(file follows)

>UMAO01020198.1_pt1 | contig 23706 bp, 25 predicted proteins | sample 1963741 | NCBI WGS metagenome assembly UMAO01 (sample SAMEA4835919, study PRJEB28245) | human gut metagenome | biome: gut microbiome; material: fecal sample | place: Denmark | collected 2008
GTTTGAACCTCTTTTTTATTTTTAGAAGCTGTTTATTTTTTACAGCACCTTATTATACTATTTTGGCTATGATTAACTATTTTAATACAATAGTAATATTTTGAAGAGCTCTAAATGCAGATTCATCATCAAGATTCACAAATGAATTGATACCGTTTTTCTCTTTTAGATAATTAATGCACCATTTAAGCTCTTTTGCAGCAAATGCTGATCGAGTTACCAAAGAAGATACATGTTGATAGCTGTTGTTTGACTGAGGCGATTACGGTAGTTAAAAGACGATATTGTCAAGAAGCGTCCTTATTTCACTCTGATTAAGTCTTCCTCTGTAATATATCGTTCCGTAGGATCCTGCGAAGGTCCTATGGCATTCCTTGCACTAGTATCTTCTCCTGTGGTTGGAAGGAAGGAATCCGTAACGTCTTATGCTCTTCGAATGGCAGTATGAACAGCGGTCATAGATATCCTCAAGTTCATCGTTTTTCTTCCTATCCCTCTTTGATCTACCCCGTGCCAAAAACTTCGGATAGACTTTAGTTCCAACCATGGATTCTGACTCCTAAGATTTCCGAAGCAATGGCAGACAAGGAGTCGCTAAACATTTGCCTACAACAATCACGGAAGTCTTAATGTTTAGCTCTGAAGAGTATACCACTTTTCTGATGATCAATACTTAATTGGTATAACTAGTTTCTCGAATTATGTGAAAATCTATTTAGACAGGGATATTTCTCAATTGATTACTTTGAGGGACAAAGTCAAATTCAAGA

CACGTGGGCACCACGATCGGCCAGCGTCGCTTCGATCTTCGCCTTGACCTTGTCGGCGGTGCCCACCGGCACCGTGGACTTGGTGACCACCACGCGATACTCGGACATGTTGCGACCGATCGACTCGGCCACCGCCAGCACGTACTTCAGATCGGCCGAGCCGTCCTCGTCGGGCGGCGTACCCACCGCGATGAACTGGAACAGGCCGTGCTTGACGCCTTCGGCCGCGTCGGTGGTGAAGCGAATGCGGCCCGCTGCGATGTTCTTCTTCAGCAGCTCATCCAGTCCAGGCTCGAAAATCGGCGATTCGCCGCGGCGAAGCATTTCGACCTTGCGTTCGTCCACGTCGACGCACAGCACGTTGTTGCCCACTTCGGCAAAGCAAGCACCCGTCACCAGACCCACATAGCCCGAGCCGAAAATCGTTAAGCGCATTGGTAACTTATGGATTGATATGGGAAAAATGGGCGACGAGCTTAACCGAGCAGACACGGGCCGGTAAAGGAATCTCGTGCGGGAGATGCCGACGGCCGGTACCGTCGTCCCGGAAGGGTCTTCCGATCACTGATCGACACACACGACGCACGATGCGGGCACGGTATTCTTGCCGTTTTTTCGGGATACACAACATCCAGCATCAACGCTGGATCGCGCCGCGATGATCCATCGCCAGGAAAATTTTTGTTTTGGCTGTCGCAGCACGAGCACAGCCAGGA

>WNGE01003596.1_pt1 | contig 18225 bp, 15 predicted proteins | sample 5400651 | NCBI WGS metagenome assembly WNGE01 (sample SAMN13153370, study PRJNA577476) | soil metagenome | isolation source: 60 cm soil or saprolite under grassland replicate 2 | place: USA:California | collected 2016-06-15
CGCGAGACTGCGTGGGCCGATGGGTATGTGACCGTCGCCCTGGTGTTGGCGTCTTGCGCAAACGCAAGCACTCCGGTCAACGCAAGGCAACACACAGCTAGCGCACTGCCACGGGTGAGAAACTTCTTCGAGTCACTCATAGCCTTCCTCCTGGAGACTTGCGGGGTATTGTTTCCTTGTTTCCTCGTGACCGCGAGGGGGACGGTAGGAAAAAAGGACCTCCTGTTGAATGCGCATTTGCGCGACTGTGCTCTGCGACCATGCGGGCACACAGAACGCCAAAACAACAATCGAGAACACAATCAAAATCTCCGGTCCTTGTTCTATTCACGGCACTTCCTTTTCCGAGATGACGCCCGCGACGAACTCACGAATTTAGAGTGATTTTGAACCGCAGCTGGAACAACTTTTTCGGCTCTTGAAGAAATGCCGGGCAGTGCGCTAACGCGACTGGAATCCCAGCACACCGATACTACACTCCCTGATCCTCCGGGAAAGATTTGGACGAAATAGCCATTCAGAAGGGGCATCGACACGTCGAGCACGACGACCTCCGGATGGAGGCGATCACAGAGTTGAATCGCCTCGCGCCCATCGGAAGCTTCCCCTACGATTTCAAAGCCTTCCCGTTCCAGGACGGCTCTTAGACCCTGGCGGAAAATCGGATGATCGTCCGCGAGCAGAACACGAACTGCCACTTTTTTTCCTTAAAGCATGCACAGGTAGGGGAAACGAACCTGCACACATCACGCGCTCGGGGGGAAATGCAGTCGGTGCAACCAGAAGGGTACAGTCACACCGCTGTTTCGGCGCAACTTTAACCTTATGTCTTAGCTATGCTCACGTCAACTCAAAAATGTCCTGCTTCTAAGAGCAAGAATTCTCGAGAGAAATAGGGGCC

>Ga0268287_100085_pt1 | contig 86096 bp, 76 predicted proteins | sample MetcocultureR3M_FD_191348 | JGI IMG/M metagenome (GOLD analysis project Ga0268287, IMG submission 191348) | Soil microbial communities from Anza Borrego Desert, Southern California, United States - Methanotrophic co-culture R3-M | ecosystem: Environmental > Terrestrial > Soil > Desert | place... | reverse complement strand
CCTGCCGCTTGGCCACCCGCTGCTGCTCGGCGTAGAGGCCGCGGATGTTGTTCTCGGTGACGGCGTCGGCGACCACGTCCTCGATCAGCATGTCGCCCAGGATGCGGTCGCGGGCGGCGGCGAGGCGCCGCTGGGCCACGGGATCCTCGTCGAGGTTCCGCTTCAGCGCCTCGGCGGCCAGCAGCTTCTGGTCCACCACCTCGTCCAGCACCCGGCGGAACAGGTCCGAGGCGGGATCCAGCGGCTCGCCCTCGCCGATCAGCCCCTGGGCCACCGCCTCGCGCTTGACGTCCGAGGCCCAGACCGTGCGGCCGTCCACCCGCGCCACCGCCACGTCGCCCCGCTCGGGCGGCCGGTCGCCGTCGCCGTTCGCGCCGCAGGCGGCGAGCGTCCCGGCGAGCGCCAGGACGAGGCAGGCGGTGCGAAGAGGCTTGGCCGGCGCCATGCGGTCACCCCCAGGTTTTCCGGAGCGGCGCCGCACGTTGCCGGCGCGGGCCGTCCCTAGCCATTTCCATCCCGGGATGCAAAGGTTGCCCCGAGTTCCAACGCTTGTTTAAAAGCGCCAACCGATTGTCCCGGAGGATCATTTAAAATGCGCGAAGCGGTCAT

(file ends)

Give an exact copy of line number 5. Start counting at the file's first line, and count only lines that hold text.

CGCGAGACTGCGTGGGCCGATGGGTATGTGACCGTCGCCCTGGTGTTGGCGTCTTGCGCAAACGCAAGCACTCCGGTCAACGCAAGGCAACACACAGCTAGCGCACTGCCACGGGTGAGAAACTTCTTCGAGTCACTCATAGCCTTCCTCCTGGAGACTTGCGGGGTATTGTTTCCTTGTTTCCTCGTGACCGCGAGGGGGACGGTAGGAAAAAAGGACCTCCTGTTGAATGCGCATTTGCGCGACTGTGCTCTGCGACCATGCGGGCACACAGAACGCCAAAACAACAATCGAGAACACAATCAAAATCTCCGGTCCTTGTTCTATTCACGGCACTTCCTTTTCCGAGATGACGCCCGCGACGAACTCACGAATTTAGAGTGATTTTGAACCGCAGCTGGAACAACTTTTTCGGCTCTTGAAGAAATGCCGGGCAGTGCGCTAACGCGACTGGAATCCCAGCACACCGATACTACACTCCCTGATCCTCCGGGAAAGATTTGGACGAAATAGCCATTCAGAAGGGGCATCGACACGTCGAGCACGACGACCTCCGGATGGAGGCGATCACAGAGTTGAATCGCCTCGCGCCCATCGGAAGCTTCCCCTACGATTTCAAAGCCTTCCCGTTCCAGGACGGCTCTTAGACCCTGGCGGAAAATCGGATGATCGTCCGCGAGCAGAACACGAACTGCCACTTTTTTTCCTTAAAGCATGCACAGGTAGGGGAAACGAACCTGCACACATCACGCGCTCGGGGGGAAATGCAGTCGGTGCAACCAGAAGGGTACAGTCACACCGCTGTTTCGGCGCAACTTTAACCTTATGTCTTAGCTATGCTCACGTCAACTCAAAAATGTCCTGCTTCTAAGAGCAAGAATTCTCGAGAGAAATAGGGGCC